Architecture

Harappan

  • Drainage system
  • Rectangular intersecting roads
  • Sanitary system

Mauryan

  • Monolithic Pillars
  • Finely carved capitols – Bull capitol and Sarnath capitol
  • Stupas start during this period – 4 gateways
    • Surface built with bricks
  • Viharas and Chaityas
    • Barabar Caves

Shunga – Satvahanas

  • Early classic architecture
  • Carved railings and gateways around Buddhist shrines

Kushan

  • Sculpture developed
  • The emperor himself was a divine authority
  • Buddha was first time given a human form during this time

Gupta period

  • Beginning of Hindu temples – temple at Deoghar, Udaigiri caves in Orissa
  • Vaishnavite temple in Vidisha

Pallavas

  • Mandaps, Rathas and finely carved panels and pillars
  • Shore temple at Mahabs is a structural temple
  • Ratha temple is a rock cut temple
  • Kanchipuram also has temples
    • Panels depict shiva as Natraja
    • History of Pallavas

Cholas

  • Tanjaur Temple: 65 m tall vimana
  • Pillared halls and sculptures depicting Bharata’s natyashastra
  • Fine paintings

Pandyas

  • Built high outerwalls and gopuram
  • Their gopurams can be seen from long distances

Hoysalas

  • Belur and Halebeed temples
  • Profusion of manifold pillars with rich and intricate carvings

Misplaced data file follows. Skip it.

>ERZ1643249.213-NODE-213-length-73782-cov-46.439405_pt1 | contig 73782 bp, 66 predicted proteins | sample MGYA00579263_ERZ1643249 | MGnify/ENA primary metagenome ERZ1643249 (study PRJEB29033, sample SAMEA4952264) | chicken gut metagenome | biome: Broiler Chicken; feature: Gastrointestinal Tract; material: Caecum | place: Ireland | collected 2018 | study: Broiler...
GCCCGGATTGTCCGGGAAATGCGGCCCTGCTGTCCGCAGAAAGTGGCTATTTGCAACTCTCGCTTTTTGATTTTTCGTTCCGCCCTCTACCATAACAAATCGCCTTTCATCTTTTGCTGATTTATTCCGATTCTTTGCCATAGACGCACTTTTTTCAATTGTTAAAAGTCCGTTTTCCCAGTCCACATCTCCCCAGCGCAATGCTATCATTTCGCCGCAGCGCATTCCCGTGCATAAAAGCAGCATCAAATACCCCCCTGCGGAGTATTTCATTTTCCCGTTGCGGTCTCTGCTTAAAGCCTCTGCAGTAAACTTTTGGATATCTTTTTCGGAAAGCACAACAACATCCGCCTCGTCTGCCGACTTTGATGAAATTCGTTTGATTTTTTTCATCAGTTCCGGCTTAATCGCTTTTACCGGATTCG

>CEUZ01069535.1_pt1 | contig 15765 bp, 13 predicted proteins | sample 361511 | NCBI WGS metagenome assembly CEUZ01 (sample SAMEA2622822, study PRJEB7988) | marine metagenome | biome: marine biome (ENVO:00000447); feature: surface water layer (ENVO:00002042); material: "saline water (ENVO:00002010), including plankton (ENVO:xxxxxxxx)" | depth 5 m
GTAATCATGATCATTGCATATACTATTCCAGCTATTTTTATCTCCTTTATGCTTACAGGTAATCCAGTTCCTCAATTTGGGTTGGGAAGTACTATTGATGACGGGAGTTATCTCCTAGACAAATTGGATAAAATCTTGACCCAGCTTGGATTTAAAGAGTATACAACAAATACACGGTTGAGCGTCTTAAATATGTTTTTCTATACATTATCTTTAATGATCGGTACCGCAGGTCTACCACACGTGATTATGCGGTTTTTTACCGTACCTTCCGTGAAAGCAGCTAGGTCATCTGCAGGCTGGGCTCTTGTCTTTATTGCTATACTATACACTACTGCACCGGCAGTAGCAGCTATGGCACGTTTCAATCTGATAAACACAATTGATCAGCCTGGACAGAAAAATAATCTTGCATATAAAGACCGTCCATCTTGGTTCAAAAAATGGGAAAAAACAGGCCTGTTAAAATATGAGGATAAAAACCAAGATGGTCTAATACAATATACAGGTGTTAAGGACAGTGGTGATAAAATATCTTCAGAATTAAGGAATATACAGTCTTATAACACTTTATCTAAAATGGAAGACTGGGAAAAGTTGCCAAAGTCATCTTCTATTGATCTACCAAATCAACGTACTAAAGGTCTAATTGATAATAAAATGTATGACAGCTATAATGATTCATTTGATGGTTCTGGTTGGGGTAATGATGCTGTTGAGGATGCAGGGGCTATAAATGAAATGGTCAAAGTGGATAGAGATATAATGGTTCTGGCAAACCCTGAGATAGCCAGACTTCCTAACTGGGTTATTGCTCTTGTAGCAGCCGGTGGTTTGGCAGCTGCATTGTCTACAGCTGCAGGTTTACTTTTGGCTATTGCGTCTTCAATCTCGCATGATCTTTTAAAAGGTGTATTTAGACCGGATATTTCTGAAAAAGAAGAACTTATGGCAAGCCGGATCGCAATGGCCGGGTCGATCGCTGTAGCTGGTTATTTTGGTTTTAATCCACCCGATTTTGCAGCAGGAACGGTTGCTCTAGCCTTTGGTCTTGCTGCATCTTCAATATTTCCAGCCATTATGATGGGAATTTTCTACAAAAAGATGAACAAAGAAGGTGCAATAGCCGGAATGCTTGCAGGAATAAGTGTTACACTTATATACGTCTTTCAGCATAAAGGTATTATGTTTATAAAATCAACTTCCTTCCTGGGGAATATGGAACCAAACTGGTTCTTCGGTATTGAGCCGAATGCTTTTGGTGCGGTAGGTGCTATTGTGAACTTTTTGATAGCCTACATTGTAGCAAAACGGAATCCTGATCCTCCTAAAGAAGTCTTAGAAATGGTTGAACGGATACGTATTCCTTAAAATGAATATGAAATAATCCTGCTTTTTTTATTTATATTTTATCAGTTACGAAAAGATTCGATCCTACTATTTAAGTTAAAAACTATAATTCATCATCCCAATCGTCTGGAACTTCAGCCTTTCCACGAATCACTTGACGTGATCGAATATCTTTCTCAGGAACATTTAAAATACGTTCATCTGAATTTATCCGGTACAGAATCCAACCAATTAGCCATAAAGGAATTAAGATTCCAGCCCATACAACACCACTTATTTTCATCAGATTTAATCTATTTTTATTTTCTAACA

• Panels depict gods and goddesses

Orissa Temples

  • Lingraja temple
    • 40 m high
  • Sun Temple

Nagara, Dravida and Visara

 

Table 1

  Nagara Dravida Visara
  Temples called PRASADA   Combination of Dravida and Nagara (Chalukyas).
  Shikhara is curvilinear Shikhara pyramidal  
  No role of pillar Pillar important  
  No tank Tank may be there  
  No enclosure Enclosure and gopuram  
    Vimana  
  Mahadeva Temple Brihadeshwara Eg Some in Khajuraho, Sirpur etc

 

Cave architecture

Progressed in three phases

  • Buddhist Jain Ajivika caves (3rd BC to 2nd AD)
    • Kaneri, Nashik, Udaigiri
  • Ajanta Ellora Cave (5th to 7th AD)
  • Elephanta Ellora and Mahabs (7th to 10th)

 

 

Sculpture

Two major schools

  • Gandhara
    • Greco-Roman Style
    • North West India
    • Stone and stucco
  • Madhura
    • Indigenous style
    • UP Bihar
    • White spotted red sandstone used
    • Forms of Brahmanical deities crystallised for the first time in this art form

Themes of Buddha and Bodhisatvas in Both